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Pakistani Fetish For Technocrats, A LUMS Teacher Explains

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Hassan Javid, a political science professor at the Lahore University of Management Sciences explains the Pakistani fetish for technocrats or technocratic set up in a twitter thread.

Javid’s Twitter thread comes as the government of the day has already filled up multiple government positions with technocrats. Former finance minister Asad Umar was replaced by Abdul Hafeez Sheikh as Special Assistant to the Prime Minister. Sheikh is a seasoned technocrat and has been associated with the World Bank for quite a while.

Javid says that most of the elected representatives are “irredeemably corrupt and hopelessly incompetent”.

Javid explains how un-elected experts might be better at policy-making through their training and specialised expertise.

Javid attempts to link the rationale behind a technocratic setup towards an authoritarian rule, such that it may be for the greater good or ‘national interest’. If a leader is free from constraints imposed by various sections of society, which usually happens in a democratic setup, he or she may perform better. But again, does that performance come at the behest of undermining democratic credentials.

In the latter part of his Twitter thread, Javid cites examples from regional models such as that of South East Asia. What Javid adds is that despite the success of such models, it is important to note that they come with a specific historical context.

He raises several questions which are quite relevant in the modern day scenario despite the model of governance.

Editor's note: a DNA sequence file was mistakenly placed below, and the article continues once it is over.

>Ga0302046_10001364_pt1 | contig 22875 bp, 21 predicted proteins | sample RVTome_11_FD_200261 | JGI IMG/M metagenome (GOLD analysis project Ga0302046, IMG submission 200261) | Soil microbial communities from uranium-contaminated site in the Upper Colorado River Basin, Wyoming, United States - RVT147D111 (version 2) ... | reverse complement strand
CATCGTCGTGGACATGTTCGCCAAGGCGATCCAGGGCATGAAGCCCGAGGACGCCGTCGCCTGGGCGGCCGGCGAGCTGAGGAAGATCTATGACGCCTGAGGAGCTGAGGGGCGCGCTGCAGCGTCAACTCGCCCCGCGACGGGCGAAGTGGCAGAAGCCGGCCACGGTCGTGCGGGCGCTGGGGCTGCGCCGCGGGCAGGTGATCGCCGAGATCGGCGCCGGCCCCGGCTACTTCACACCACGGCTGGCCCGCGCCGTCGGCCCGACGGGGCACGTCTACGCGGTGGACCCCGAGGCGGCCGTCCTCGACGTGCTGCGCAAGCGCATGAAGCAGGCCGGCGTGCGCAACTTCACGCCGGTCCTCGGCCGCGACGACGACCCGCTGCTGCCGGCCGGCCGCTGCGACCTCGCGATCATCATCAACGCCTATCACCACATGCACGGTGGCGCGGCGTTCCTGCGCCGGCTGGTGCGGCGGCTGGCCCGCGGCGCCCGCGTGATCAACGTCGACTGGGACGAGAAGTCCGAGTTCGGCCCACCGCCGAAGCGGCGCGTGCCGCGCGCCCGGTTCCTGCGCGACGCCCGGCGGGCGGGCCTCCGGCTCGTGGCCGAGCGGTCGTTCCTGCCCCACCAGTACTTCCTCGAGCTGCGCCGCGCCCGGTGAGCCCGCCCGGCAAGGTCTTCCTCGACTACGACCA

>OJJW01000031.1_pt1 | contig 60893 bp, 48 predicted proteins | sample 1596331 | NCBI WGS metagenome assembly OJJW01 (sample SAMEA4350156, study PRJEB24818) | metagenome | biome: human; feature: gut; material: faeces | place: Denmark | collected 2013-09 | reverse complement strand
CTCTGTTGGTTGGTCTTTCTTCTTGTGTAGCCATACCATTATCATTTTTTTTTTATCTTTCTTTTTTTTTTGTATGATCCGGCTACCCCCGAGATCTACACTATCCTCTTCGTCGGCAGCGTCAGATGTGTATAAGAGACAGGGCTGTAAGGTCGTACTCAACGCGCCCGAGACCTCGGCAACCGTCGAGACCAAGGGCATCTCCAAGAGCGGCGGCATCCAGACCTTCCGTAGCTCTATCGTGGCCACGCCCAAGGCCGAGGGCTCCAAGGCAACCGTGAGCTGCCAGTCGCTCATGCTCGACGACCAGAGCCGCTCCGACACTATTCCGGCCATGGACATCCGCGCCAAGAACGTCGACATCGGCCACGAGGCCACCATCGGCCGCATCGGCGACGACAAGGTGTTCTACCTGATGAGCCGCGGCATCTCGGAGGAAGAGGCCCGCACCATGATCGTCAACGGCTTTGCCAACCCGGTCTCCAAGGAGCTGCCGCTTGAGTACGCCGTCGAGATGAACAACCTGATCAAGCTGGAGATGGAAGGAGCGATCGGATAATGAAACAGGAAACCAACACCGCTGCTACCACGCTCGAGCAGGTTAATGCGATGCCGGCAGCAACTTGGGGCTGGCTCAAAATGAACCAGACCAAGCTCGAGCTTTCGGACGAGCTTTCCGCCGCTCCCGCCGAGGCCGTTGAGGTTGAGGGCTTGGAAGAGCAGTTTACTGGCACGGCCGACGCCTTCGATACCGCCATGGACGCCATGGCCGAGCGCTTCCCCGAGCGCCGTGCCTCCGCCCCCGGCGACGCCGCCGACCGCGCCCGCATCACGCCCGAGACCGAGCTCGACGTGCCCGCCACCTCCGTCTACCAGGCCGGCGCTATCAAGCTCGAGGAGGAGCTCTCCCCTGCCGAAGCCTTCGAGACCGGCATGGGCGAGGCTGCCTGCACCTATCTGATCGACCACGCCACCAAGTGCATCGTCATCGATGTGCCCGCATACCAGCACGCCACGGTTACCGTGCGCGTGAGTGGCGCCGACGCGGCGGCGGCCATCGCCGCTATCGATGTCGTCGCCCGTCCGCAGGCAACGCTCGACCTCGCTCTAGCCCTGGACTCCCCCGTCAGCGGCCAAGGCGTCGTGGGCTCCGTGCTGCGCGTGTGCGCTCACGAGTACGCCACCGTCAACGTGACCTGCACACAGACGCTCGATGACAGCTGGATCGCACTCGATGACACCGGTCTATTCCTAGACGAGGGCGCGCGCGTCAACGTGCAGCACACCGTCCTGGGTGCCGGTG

Why would a dictatorial leader be ‘impartial’? What does that even mean in a governance context? Why would they and their experts not be swayed by ideology and specific interests? How would they be held accountable?

These questions particularly point towards the ability of a democratic leader or any other leader to make the ‘best decisions’. Why is it so that decisions without democratic consultation may be better, he wonders. This assumption might prove out to be wrong at some point in time.

He tends to draw a rationale behind a state’s capacity which might remain stagnant due to a dysfunctional setup. Despite the reformative process, the capacity of a state cannot be changed or as Javid mentions ‘transformed’ in one go.

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In an attempt to explain the inherent flaw in a dictatorial regime which by far superseded all democratic standards, Javid says that dictatorial governments with bad institutions will inevitably deliver sub-optimal outcomes.

Javid’s argument might be linked to the era of then Army Chief and President General Musharaf who had brought on a considerable number of technocrats in his government.

To argue for democracy, Javid compares outcomes of a dictatorial regime with that of a democratic setup.

To conclude, Javid refers to a number of newly formed councils the incumbent government has constituted or is willing to constitute. Such councils are an example of non-democratic consultations or processes.

“No institution has a monopoly on defining or protecting the ‘national interest’ or on knowledge and information”, Javid added, questioning the notion of national interest and how it may be served with bypassing parliament.

As Javid says, maybe ‘it’s time to give democracy a chance to develop without interference.’

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